Making small changes to what and how you eat can help improve your health.
That’s because small diet changes are easier to follow and sustain.
Here are some common eating challenges along with examples of the nutritional nudges I often recommend:
1-I Eat Too Many Sweets
Sweets can be addictive because the ultra-processing makes you keep coming back for more.
These foods end up stimulating your appetite instead of satisfying it.
Rather than banning all sweets from one’s diet, I encourage patients to take better control of the many “eat now” food cues that surround them at home.
Here, I nudge patients to decrease the enticing sweets that surround them at home by keeping these foods either off the counter, out of sight on a high shelf, in the freezer or preferably out of the house.
It’s also important to find some healthier alternatives so you don’t feel deprived.
Examples may include portion-controlled frozen treats, sweet pear or apple slices or homemade energy bites.
You can still enjoy sweet treats now and then for special occasions but being around them 24/7 is often too difficult to resist.
If you’re looking for a way to take control of your sweet cravings, check out the new book, Sugarless: A 7-Step Plan to Uncover Hidden Sugars, Curb Your Cravings and Conquer Your Addiction, written by Dr. Nicole Avena.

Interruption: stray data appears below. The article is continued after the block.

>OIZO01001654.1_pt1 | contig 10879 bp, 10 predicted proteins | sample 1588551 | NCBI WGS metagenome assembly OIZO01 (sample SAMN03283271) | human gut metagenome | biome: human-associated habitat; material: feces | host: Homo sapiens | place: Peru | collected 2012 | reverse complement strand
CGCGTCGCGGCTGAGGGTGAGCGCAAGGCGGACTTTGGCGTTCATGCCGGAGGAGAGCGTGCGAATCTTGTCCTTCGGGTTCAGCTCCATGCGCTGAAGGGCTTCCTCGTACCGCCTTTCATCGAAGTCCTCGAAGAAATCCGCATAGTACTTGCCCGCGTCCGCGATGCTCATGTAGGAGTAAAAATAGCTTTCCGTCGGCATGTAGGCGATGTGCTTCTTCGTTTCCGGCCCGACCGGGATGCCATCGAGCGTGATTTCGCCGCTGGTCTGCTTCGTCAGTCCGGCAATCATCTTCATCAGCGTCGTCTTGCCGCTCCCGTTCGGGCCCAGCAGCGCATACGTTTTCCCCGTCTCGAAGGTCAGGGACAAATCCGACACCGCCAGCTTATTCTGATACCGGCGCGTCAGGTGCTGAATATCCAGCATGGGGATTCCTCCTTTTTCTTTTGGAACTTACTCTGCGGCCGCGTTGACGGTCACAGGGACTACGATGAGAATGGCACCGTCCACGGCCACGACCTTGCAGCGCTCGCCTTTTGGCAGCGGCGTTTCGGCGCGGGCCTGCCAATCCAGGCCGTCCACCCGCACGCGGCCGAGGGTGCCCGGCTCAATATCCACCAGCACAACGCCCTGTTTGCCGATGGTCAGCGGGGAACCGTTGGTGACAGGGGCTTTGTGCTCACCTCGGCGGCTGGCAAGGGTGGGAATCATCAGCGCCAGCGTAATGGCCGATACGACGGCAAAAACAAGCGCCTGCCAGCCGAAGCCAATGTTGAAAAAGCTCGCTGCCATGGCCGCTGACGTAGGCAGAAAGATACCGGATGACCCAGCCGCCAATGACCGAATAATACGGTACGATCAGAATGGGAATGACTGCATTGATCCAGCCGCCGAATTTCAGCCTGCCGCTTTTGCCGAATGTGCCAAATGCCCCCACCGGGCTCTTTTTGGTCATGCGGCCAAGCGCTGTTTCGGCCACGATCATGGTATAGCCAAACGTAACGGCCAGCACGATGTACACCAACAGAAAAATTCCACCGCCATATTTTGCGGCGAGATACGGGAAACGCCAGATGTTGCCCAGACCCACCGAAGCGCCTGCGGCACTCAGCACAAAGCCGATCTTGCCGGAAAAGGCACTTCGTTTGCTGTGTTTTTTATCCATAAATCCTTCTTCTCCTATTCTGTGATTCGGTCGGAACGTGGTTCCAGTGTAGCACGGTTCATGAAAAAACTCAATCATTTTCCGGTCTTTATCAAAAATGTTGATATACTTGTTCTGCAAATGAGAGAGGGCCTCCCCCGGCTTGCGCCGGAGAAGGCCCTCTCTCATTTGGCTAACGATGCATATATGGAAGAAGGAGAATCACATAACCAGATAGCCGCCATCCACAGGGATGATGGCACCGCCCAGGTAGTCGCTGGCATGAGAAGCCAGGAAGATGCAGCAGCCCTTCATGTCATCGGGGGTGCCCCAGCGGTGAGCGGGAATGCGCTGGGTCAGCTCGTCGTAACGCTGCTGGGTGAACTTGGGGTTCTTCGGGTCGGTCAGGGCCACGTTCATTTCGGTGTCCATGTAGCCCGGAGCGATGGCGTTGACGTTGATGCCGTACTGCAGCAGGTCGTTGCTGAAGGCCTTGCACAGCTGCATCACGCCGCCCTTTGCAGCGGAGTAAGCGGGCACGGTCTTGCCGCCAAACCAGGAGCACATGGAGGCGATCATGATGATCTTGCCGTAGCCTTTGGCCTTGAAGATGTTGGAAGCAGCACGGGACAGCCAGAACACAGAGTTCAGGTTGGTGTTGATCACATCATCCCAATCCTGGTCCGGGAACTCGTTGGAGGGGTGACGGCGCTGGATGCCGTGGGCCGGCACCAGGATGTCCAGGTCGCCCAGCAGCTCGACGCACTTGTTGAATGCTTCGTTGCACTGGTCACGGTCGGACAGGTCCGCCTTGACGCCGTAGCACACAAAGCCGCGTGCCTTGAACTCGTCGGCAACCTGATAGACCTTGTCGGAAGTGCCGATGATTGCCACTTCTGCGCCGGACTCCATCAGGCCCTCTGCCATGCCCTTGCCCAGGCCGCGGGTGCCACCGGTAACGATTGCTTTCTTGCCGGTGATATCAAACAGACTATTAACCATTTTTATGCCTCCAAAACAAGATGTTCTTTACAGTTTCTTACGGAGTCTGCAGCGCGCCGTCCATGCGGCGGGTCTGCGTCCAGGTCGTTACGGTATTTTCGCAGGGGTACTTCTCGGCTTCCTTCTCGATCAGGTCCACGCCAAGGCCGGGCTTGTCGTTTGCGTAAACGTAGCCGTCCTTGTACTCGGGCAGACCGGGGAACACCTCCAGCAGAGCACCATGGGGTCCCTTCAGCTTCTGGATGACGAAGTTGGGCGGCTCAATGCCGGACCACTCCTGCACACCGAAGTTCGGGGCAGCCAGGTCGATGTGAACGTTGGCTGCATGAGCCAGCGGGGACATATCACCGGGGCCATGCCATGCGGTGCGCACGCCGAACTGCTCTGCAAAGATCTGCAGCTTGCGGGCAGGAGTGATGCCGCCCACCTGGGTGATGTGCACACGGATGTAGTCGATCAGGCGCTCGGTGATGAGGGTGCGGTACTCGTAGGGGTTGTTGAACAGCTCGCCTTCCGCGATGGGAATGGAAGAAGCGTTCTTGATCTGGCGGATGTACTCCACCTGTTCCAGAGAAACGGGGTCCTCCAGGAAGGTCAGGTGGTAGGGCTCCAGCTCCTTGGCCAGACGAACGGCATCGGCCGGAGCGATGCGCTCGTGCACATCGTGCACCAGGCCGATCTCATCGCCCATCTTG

2-I Skip Meals to Save Calories
Skipping meals can be a setup for overeating later in the day.
That’s because when you’re hungry, you end up eating whatever is easiest and most convenient – often not the healthiest of foods.
My patients are sometimes surprised to hear how skipping meals can sabotage one’s healthy eating and weight loss efforts.
Instead, I nudge patients to eat regular meals throughout the day and for some, planned snacks, so they don’t go hungry.
If you’re a busy person with a full schedule, this may involve identifying some healthy lunch and snack ideas that are easy to assemble and grab-and-go.
This takes some planning ahead but is worth your time and effort.
3-I Don’t Eat Enough Fruits and Vegetables
If you don’t eat enough of these good-for-you foods, don’t think that turning to a fruit and vegetable supplement is a good alternative.
Eating the actual plant-based foods has so many health benefits, such as helping to lower your risks of heart disease, high blood pressure, diabetes and some forms of cancer.
This may be as simple as adding berries to your yogurt or oatmeal, spinach or dark greens to your sandwiches or side vegetable salad to your dinner meal.
Vegetables and fruits have lots of water and fiber which helps to lower the calorie density of your meal.
This helps you feel full on fewer calories.
If you would like more ideas on how to feel full on fewer calories and build your own healthy eating meal plan in your quest to get healthier and better manage weight, check out my latest self-help book, Six Factors to Fit: Weight Loss that Works for You!
Robert Kushner, MD